Saturday, June 22, 2013

Cozy Mysteries

Given the flood of dark, often sadistic, noir mysteries, I have turned for relief to the "cozies." One thinks at once of Agatha Christie whose Mysterious Affair at Styles published in 1920 introduced to the world Hercule Poirot. Lovers of the cozies who are purists tend to stick with the novels that feature Miss Marple.   But it is Poirot, Chief Inspector Japp and the useful Captain Hastings (who narrates this story) that are the first of Christie's creations. It is an inspired combination of the slightly ridiculous Belgian detective so full of himself and his waxed mustache with the ever helpful Hastings to drive Monsieur around together with the very epitome of Englishness in Inspector Japp of Scotland Yard. No doubt some version of his character is associated with continental visions of "le roast beef."

Americans can be proud of the Cat Who series created by Lillian Jackson Braun. The first of these, The Cat Who Could Read Backwards, was published in 1966. Because all the stories were set in the same (mid-western) small town with more or less the same characters (no exotic settings or characters for Braun), readers can look forward to a new Cat Who with the comfort and anticipation that one feels when going home from a vacation abroad or a long weekend down the road. Together with other familiar toilers in the field of cozies, particularly Jessica Fletcher of Murder, She Wrote fame (although a TV series, these stories also were mostly set in the same small New England town of Cabot Cove), the cozies seemed to be a female preserve which would be fitting for its kinder, gentler approach to solving crimes. Perhaps that also accounts for the preference for Miss Marple, but one would be crazy to exclude the Poirot stories.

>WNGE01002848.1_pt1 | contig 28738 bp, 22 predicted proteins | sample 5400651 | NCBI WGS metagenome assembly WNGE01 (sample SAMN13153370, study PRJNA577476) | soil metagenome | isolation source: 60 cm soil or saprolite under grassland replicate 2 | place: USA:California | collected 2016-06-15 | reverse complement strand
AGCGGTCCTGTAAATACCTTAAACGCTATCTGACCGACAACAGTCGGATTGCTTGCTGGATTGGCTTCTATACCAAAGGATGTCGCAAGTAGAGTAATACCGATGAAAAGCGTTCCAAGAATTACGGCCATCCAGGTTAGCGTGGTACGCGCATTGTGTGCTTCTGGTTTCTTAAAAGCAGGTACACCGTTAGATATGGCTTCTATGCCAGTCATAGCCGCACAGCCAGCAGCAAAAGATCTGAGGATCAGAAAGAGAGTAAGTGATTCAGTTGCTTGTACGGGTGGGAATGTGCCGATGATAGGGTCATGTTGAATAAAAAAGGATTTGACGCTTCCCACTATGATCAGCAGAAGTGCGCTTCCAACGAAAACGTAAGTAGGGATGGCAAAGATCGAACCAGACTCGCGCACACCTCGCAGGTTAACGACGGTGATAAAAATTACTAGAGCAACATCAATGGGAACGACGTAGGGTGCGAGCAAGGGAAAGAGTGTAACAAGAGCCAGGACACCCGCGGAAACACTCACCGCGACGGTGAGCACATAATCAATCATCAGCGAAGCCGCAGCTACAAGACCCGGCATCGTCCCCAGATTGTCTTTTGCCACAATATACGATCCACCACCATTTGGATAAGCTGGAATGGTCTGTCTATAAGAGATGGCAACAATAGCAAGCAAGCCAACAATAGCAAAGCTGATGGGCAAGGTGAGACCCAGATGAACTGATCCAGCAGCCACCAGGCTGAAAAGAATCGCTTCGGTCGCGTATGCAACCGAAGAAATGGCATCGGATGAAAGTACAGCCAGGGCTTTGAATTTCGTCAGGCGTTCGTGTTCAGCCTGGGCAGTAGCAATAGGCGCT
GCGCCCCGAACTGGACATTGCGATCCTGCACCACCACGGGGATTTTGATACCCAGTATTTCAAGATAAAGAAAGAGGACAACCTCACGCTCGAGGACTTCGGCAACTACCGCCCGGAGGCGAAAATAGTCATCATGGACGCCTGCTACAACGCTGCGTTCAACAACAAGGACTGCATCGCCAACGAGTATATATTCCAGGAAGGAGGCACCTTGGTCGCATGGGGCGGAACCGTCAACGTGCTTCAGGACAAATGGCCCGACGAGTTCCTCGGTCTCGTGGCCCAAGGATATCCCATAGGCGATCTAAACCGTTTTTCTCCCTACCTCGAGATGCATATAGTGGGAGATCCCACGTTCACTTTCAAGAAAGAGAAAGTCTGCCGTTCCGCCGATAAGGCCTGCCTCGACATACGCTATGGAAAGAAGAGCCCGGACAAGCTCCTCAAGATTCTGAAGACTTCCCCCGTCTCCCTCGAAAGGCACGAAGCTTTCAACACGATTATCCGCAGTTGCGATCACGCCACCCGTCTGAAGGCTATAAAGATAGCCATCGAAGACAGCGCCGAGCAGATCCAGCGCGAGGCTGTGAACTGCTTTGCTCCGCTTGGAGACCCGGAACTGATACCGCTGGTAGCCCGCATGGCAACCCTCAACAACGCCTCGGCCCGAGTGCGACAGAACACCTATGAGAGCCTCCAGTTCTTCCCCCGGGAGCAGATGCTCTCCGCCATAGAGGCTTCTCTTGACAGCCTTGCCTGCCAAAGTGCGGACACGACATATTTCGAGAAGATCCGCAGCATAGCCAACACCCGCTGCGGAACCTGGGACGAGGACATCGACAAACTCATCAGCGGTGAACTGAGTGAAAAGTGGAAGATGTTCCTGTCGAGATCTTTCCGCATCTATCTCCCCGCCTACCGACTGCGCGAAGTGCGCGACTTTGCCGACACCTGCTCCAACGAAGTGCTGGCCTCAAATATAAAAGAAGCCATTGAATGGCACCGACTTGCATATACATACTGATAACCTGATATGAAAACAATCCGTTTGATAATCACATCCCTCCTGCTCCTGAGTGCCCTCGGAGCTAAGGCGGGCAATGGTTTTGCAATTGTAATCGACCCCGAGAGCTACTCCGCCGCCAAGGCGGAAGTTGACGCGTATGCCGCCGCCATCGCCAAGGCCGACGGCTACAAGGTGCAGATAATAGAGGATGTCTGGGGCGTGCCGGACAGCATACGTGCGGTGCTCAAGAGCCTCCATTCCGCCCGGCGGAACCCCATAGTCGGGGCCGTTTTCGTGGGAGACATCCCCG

So too, I say, it would be insane to exclude Rex Stout's marvelous Nero Wolfe with his seventh of a ton avoirdupois, personal chef and personal gardener and orchid collection (I don't recall any reference at all to cymbidiums). Like Poirot, Wolfe had a male assistant, Archie Goodwin who introduces himself several times quite amiably as Wolfe's Man Friday-Saturday-Sunday-Monday-Tuesday-Wednesday-and-Thursday.  Stout's Fer de Lance initiated his series in 1934.  I am happy to say that one need not be ashamed to be reading Rex Stout these days.  There seem to be web-sites devoted to keeping alive his work as well as related trivia.

All this is not to argue that tastes do not or should not change. The Girl Who series that made such an impact on the reading world a couple of years ago were absolutely brilliant writing. They should persuade any who need persuading that there is real evil in this world. Then we discovered that there is an entire universe of Scandinavian noir. At the same time, American TV seems to be inundated with police "procedurals", series on crime scene investigations or special units investigating heinous crimes as well as gory paranormal events. 

I confess that my mind craves balance as well as authenticity. It rebels against the flood of noir mysteries as it does against spy novels full of vengeance or populated by self-righteous super heroes, even those who are rule-breakers because their motives are higher and purer. Perhaps I should admit that my prejudice is ESPECIALLY against those who believe their motives are higher and purer. Neither human society nor civilization itself is well served by the glorification of such characters. Just saying.


Simplicity and children's books

This book is addressed to children aged five to ten. It is beautifully produced with illustrations by the author herself. The story is u...